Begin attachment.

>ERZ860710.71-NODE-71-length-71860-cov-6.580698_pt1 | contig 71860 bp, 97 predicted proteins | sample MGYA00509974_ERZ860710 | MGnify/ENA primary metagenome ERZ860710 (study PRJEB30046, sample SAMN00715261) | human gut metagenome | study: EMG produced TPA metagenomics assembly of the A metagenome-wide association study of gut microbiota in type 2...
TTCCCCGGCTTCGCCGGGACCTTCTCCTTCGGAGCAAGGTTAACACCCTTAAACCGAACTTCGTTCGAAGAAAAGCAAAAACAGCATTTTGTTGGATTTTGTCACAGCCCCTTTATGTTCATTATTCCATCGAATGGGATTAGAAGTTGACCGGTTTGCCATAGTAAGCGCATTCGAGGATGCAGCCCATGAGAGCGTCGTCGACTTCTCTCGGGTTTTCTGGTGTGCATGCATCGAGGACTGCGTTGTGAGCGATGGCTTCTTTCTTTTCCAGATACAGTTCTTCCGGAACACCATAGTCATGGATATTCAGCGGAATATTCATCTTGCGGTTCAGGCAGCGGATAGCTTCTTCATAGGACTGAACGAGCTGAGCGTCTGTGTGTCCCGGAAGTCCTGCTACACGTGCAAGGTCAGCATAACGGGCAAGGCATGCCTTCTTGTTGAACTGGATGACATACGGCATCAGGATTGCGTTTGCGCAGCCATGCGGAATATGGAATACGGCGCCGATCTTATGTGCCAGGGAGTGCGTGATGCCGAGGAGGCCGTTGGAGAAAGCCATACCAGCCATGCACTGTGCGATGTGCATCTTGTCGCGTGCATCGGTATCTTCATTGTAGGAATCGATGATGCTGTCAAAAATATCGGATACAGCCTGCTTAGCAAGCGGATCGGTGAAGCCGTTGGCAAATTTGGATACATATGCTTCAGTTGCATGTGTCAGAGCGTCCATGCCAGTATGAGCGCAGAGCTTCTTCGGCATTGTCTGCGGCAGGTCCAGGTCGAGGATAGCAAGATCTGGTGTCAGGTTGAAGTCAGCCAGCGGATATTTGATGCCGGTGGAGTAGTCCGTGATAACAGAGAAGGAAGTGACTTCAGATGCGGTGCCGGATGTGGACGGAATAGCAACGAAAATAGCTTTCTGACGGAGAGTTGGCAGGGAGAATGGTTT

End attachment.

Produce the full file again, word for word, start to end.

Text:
>ERZ860710.71-NODE-71-length-71860-cov-6.580698_pt1 | contig 71860 bp, 97 predicted proteins | sample MGYA00509974_ERZ860710 | MGnify/ENA primary metagenome ERZ860710 (study PRJEB30046, sample SAMN00715261) | human gut metagenome | study: EMG produced TPA metagenomics assembly of the A metagenome-wide association study of gut microbiota in type 2...
TTCCCCGGCTTCGCCGGGACCTTCTCCTTCGGAGCAAGGTTAACACCCTTAAACCGAACTTCGTTCGAAGAAAAGCAAAAACAGCATTTTGTTGGATTTTGTCACAGCCCCTTTATGTTCATTATTCCATCGAATGGGATTAGAAGTTGACCGGTTTGCCATAGTAAGCGCATTCGAGGATGCAGCCCATGAGAGCGTCGTCGACTTCTCTCGGGTTTTCTGGTGTGCATGCATCGAGGACTGCGTTGTGAGCGATGGCTTCTTTCTTTTCCAGATACAGTTCTTCCGGAACACCATAGTCATGGATATTCAGCGGAATATTCATCTTGCGGTTCAGGCAGCGGATAGCTTCTTCATAGGACTGAACGAGCTGAGCGTCTGTGTGTCCCGGAAGTCCTGCTACACGTGCAAGGTCAGCATAACGGGCAAGGCATGCCTTCTTGTTGAACTGGATGACATACGGCATCAGGATTGCGTTTGCGCAGCCATGCGGAATATGGAATACGGCGCCGATCTTATGTGCCAGGGAGTGCGTGATGCCGAGGAGGCCGTTGGAGAAAGCCATACCAGCCATGCACTGTGCGATGTGCATCTTGTCGCGTGCATCGGTATCTTCATTGTAGGAATCGATGATGCTGTCAAAAATATCGGATACAGCCTGCTTAGCAAGCGGATCGGTGAAGCCGTTGGCAAATTTGGATACATATGCTTCAGTTGCATGTGTCAGAGCGTCCATGCCAGTATGAGCGCAGAGCTTCTTCGGCATTGTCTGCGGCAGGTCCAGGTCGAGGATAGCAAGATCTGGTGTCAGGTTGAAGTCAGCCAGCGGATATTTGATGCCGGTGGAGTAGTCCGTGATAACAGAGAAGGAAGTGACTTCAGATGCGGTGCCGGATGTGGACGGAATAGCAACGAAAATAGCTTTCTGACGGAGAGTTGGCAGGGAGAATGGTTT